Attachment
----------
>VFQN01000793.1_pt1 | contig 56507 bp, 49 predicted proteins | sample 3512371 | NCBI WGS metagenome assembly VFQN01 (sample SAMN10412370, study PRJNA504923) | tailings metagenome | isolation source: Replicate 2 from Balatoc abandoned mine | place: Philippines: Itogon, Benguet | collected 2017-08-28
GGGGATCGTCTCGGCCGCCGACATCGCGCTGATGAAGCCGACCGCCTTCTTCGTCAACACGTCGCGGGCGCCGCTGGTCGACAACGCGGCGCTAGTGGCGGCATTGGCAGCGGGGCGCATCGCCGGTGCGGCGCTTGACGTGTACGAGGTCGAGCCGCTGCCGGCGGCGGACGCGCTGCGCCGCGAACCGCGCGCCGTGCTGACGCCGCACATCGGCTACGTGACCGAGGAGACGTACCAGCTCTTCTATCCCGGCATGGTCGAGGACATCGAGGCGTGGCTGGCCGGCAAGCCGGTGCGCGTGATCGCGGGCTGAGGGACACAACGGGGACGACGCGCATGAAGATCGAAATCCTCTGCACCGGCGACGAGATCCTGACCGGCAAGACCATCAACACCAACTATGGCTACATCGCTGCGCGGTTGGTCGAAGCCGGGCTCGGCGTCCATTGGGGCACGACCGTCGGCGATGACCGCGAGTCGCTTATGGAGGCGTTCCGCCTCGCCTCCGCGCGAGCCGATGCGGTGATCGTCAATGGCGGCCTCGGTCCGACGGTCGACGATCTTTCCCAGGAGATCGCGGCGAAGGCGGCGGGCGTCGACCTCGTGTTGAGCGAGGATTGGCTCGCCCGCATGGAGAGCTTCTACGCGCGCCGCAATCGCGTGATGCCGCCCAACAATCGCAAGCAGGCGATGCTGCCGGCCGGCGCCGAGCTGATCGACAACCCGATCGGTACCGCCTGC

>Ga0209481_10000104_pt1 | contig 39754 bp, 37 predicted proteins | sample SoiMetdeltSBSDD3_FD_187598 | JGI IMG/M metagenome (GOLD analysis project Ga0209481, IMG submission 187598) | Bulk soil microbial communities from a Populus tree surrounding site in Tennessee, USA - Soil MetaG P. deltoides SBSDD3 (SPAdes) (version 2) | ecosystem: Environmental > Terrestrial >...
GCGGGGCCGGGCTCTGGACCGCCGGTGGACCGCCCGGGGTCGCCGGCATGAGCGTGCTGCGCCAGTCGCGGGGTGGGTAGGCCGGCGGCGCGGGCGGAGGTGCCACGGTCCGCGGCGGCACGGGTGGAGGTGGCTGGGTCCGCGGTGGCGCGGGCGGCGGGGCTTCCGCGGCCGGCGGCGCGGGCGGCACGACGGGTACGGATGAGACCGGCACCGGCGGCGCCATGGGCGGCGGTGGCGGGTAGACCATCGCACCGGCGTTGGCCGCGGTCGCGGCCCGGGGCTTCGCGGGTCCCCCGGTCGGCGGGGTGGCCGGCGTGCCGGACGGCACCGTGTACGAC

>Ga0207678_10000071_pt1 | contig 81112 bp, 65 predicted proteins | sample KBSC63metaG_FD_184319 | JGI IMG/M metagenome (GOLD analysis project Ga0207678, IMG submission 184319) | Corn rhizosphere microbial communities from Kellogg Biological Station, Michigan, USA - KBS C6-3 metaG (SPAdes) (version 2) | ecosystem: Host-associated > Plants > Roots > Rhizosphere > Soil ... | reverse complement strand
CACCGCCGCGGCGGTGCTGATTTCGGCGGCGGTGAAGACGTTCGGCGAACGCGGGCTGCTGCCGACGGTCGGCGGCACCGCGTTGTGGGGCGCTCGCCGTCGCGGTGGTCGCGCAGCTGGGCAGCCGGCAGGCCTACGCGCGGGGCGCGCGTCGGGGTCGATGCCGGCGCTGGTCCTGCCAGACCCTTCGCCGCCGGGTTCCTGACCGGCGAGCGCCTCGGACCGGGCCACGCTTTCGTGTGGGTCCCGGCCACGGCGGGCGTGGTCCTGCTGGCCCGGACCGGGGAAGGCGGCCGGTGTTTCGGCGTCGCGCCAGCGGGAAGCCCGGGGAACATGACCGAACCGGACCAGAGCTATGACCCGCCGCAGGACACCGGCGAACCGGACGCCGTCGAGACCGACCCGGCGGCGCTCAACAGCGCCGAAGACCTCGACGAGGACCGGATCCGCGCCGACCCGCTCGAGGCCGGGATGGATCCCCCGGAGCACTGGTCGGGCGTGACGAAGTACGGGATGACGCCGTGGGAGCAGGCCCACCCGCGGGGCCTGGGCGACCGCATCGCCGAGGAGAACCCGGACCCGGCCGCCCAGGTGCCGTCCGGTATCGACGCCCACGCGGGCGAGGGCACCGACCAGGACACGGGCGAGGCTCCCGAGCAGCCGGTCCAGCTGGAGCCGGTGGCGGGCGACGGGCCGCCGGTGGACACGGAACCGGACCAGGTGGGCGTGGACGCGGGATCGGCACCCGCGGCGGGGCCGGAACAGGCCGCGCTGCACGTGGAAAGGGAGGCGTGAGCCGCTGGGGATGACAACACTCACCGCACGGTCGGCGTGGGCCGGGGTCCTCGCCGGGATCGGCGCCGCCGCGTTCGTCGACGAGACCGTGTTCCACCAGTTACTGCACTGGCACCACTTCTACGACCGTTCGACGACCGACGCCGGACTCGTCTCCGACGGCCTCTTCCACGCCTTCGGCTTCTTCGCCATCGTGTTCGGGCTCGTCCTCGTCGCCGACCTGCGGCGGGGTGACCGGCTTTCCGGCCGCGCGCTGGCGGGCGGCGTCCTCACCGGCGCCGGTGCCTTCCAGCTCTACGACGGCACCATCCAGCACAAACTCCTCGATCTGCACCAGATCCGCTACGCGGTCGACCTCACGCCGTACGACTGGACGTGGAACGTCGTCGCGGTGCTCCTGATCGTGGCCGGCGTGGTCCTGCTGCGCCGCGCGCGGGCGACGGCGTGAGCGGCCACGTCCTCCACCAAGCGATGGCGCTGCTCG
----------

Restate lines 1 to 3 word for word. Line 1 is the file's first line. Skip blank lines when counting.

>VFQN01000793.1_pt1 | contig 56507 bp, 49 predicted proteins | sample 3512371 | NCBI WGS metagenome assembly VFQN01 (sample SAMN10412370, study PRJNA504923) | tailings metagenome | isolation source: Replicate 2 from Balatoc abandoned mine | place: Philippines: Itogon, Benguet | collected 2017-08-28
GGGGATCGTCTCGGCCGCCGACATCGCGCTGATGAAGCCGACCGCCTTCTTCGTCAACACGTCGCGGGCGCCGCTGGTCGACAACGCGGCGCTAGTGGCGGCATTGGCAGCGGGGCGCATCGCCGGTGCGGCGCTTGACGTGTACGAGGTCGAGCCGCTGCCGGCGGCGGACGCGCTGCGCCGCGAACCGCGCGCCGTGCTGACGCCGCACATCGGCTACGTGACCGAGGAGACGTACCAGCTCTTCTATCCCGGCATGGTCGAGGACATCGAGGCGTGGCTGGCCGGCAAGCCGGTGCGCGTGATCGCGGGCTGAGGGACACAACGGGGACGACGCGCATGAAGATCGAAATCCTCTGCACCGGCGACGAGATCCTGACCGGCAAGACCATCAACACCAACTATGGCTACATCGCTGCGCGGTTGGTCGAAGCCGGGCTCGGCGTCCATTGGGGCACGACCGTCGGCGATGACCGCGAGTCGCTTATGGAGGCGTTCCGCCTCGCCTCCGCGCGAGCCGATGCGGTGATCGTCAATGGCGGCCTCGGTCCGACGGTCGACGATCTTTCCCAGGAGATCGCGGCGAAGGCGGCGGGCGTCGACCTCGTGTTGAGCGAGGATTGGCTCGCCCGCATGGAGAGCTTCTACGCGCGCCGCAATCGCGTGATGCCGCCCAACAATCGCAAGCAGGCGATGCTGCCGGCCGGCGCCGAGCTGATCGACAACCCGATCGGTACCGCCTGC

>Ga0209481_10000104_pt1 | contig 39754 bp, 37 predicted proteins | sample SoiMetdeltSBSDD3_FD_187598 | JGI IMG/M metagenome (GOLD analysis project Ga0209481, IMG submission 187598) | Bulk soil microbial communities from a Populus tree surrounding site in Tennessee, USA - Soil MetaG P. deltoides SBSDD3 (SPAdes) (version 2) | ecosystem: Environmental > Terrestrial >...